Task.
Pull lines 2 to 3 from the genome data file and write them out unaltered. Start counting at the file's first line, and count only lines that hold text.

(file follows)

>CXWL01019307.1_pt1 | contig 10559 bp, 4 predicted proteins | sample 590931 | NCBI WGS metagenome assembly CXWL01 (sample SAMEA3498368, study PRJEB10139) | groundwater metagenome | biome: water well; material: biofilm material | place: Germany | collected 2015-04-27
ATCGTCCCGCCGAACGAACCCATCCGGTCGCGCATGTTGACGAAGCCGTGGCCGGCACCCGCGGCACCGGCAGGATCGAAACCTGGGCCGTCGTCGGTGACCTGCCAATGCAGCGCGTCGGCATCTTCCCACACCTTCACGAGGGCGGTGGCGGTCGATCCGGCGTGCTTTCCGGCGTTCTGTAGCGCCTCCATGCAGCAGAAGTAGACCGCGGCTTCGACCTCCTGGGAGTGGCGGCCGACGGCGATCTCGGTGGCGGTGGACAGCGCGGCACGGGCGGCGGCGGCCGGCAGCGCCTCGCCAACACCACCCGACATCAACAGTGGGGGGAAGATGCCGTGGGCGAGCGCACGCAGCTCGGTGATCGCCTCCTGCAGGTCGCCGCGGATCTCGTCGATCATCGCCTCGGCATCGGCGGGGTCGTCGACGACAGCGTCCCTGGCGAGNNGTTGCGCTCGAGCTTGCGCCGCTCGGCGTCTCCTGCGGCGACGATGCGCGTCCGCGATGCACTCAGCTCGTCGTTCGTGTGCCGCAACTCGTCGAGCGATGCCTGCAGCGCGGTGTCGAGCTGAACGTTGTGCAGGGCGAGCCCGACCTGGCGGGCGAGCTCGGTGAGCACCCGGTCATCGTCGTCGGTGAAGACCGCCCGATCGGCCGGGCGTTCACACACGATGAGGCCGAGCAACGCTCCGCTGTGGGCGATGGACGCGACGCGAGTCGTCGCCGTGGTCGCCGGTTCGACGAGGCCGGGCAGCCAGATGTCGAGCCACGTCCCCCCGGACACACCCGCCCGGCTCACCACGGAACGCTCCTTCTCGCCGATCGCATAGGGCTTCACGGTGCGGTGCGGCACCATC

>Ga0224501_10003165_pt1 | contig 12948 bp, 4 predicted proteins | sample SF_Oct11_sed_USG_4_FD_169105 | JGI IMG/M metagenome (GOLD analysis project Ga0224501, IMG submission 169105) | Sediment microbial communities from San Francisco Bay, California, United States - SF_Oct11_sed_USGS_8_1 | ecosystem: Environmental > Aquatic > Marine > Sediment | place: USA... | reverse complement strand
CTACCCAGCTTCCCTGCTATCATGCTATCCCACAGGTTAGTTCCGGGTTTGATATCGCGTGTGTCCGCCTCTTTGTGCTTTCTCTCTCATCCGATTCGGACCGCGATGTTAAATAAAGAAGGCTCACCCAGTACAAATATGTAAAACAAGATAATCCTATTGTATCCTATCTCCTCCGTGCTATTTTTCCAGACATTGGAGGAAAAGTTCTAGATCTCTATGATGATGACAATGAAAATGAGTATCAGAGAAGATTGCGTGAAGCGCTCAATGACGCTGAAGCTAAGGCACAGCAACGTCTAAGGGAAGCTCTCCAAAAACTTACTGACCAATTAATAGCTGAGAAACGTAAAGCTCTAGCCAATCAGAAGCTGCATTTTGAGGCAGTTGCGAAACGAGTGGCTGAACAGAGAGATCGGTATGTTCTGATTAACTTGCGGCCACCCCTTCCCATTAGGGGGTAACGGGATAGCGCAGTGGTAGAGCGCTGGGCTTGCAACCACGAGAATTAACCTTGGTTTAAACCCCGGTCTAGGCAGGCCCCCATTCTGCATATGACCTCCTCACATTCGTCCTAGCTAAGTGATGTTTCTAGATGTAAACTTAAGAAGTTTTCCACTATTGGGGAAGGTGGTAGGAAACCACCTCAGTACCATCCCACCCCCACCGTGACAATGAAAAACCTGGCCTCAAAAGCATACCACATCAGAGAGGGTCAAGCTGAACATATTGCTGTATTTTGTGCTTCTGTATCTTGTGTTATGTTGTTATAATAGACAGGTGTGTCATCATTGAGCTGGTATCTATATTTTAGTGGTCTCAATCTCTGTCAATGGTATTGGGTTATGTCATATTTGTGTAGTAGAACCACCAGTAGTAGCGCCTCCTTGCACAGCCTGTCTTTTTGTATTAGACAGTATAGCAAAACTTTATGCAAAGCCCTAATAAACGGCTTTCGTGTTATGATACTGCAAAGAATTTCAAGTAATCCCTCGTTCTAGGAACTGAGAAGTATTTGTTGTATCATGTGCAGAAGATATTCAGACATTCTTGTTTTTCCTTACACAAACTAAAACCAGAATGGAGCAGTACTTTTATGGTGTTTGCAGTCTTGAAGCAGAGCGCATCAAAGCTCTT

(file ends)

ATCGTCCCGCCGAACGAACCCATCCGGTCGCGCATGTTGACGAAGCCGTGGCCGGCACCCGCGGCACCGGCAGGATCGAAACCTGGGCCGTCGTCGGTGACCTGCCAATGCAGCGCGTCGGCATCTTCCCACACCTTCACGAGGGCGGTGGCGGTCGATCCGGCGTGCTTTCCGGCGTTCTGTAGCGCCTCCATGCAGCAGAAGTAGACCGCGGCTTCGACCTCCTGGGAGTGGCGGCCGACGGCGATCTCGGTGGCGGTGGACAGCGCGGCACGGGCGGCGGCGGCCGGCAGCGCCTCGCCAACACCACCCGACATCAACAGTGGGGGGAAGATGCCGTGGGCGAGCGCACGCAGCTCGGTGATCGCCTCCTGCAGGTCGCCGCGGATCTCGTCGATCATCGCCTCGGCATCGGCGGGGTCGTCGACGACAGCGTCCCTGGCGAGNNGTTGCGCTCGAGCTTGCGCCGCTCGGCGTCTCCTGCGGCGACGATGCGCGTCCGCGATGCACTCAGCTCGTCGTTCGTGTGCCGCAACTCGTCGAGCGATGCCTGCAGCGCGGTGTCGAGCTGAACGTTGTGCAGGGCGAGCCCGACCTGGCGGGCGAGCTCGGTGAGCACCCGGTCATCGTCGTCGGTGAAGACCGCCCGATCGGCCGGGCGTTCACACACGATGAGGCCGAGCAACGCTCCGCTGTGGGCGATGGACGCGACGCGAGTCGTCGCCGTGGTCGCCGGTTCGACGAGGCCGGGCAGCCAGATGTCGAGCCACGTCCCCCCGGACACACCCGCCCGGCTCACCACGGAACGCTCCTTCTCGCCGATCGCATAGGGCTTCACGGTGCGGTGCGGCACCATC

>Ga0224501_10003165_pt1 | contig 12948 bp, 4 predicted proteins | sample SF_Oct11_sed_USG_4_FD_169105 | JGI IMG/M metagenome (GOLD analysis project Ga0224501, IMG submission 169105) | Sediment microbial communities from San Francisco Bay, California, United States - SF_Oct11_sed_USGS_8_1 | ecosystem: Environmental > Aquatic > Marine > Sediment | place: USA... | reverse complement strand